Teachers as Professionals in Evidence-Based Reform


In a February 2012 op-ed in Education Week, Don Peurach wrote about a 14-year investigation he carried out as part of a large University of Michigan study of comprehensive school reform. In the overall study, our Success for All program and the America’s Choice program did very well in terms of both implementation and outcomes, while an approach in which teachers largely made up their own instructional approaches did not bring about much change in teachers’ behaviors or student learning. Because both Success for All and America’s Choice have well-specified training, teacher’s manuals, and student materials, the findings support the idea that it is important for school-wide reform models to have a well-structured approach.

Peurach’s focus was on Success for All as an organization. He wanted to know how our network of hundreds of schools in 40 states contributes to the development of the approach and to each other’s success. His key finding was that Success for All is not a top-down approach, but is constantly learning from its teachers and principals and then spreading good practices throughout the network.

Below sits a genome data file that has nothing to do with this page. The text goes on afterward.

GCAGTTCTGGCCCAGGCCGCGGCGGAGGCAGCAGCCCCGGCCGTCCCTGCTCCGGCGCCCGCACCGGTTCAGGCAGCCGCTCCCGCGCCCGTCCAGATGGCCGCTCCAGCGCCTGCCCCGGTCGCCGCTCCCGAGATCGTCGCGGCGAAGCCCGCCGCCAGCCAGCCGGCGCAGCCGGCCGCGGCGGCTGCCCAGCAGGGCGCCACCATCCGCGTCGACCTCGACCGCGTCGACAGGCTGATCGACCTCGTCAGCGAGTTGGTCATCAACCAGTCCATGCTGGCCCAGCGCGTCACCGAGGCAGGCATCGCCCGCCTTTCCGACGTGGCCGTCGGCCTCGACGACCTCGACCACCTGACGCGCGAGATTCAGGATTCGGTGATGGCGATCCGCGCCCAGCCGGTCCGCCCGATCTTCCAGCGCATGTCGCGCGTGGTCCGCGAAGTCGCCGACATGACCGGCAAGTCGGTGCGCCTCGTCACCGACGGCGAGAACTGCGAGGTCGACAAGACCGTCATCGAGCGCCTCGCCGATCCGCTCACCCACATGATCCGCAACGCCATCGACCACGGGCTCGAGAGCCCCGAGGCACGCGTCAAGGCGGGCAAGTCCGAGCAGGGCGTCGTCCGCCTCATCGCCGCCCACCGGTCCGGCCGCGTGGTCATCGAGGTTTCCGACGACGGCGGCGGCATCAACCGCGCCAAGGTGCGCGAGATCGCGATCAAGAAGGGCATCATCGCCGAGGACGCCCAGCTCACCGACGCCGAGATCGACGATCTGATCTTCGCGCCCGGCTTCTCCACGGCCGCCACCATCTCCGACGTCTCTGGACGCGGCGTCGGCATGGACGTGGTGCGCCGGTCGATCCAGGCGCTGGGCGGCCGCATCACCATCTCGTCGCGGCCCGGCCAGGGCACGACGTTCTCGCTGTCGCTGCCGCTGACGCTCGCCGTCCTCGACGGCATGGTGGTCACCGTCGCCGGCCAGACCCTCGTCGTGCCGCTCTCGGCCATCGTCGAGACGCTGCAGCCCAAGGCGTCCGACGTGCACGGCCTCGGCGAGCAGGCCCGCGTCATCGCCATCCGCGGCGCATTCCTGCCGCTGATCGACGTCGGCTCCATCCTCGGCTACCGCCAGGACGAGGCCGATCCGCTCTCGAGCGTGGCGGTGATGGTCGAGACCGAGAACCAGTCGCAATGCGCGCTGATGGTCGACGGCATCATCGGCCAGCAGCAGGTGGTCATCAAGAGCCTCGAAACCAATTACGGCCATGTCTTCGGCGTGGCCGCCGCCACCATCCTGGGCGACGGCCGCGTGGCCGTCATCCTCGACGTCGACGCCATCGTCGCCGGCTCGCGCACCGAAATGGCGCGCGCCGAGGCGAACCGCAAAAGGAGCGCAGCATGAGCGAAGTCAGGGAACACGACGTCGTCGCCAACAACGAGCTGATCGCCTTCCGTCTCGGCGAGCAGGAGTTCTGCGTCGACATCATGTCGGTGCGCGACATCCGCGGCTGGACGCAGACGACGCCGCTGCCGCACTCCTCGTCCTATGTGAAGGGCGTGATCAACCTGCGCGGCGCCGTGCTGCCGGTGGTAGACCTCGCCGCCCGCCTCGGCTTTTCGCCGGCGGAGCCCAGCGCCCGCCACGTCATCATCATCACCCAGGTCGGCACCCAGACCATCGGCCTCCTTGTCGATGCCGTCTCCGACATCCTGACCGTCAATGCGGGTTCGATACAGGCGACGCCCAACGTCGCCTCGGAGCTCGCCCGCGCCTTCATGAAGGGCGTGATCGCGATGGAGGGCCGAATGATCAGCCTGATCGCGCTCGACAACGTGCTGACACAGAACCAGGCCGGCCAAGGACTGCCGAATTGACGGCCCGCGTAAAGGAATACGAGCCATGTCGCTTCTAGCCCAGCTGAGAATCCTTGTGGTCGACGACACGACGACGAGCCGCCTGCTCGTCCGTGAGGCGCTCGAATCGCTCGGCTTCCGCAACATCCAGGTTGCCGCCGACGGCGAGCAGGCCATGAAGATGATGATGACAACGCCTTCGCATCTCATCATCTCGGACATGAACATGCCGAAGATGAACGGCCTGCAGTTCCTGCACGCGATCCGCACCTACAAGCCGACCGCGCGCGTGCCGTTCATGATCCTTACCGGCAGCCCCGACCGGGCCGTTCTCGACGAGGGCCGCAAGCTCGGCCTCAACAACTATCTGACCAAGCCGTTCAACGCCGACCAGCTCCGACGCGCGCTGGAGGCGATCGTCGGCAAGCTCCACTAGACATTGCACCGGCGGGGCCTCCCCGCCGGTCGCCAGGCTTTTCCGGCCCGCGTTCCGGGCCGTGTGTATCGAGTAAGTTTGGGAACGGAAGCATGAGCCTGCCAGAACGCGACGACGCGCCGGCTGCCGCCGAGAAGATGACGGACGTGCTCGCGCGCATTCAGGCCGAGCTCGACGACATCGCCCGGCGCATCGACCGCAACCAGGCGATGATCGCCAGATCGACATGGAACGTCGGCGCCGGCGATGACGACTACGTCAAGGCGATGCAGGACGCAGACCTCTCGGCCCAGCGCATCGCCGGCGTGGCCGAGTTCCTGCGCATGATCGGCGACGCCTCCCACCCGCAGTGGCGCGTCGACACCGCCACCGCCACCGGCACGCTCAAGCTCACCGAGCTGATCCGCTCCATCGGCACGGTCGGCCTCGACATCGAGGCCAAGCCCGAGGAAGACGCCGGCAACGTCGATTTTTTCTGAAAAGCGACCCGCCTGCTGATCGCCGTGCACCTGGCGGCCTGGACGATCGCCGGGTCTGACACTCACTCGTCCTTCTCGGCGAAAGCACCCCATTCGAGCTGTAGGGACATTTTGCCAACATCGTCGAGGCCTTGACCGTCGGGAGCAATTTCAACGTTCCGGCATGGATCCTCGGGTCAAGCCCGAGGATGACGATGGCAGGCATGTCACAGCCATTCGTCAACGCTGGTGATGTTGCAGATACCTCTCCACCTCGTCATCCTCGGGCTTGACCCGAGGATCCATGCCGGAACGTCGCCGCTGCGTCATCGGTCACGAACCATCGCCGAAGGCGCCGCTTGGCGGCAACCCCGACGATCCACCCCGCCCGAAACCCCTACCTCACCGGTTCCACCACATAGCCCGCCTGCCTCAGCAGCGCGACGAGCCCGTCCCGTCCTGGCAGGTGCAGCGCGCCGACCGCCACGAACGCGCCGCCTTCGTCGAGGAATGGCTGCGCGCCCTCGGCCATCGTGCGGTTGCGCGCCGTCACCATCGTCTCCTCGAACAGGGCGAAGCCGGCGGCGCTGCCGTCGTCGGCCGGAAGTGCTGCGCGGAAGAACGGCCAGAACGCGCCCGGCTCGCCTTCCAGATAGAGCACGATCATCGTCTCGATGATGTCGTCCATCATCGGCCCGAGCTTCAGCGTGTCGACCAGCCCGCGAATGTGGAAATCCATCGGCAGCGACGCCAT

In our way of thinking, this is the very essence of professionalism. A teacher who does wonderful, innovative things in one class is perhaps benefiting 25 children each year, but one whose ideas scale up to inform the practices of hundreds of thousands of schools is making a real difference. Yet in order for teachers’ ideas and impact to be broadly impactful, it helps a great deal for the teachers to be part of a national or regional network that speaks a common language and has common standards of practice.

Teachers need not be researchers to contribute to their profession. By participating in networks of like-minded educators – implementing, continuously improving and communicating about practical approaches intended to improve outcomes of proven approaches – they play an essential role in the improvement of their profession.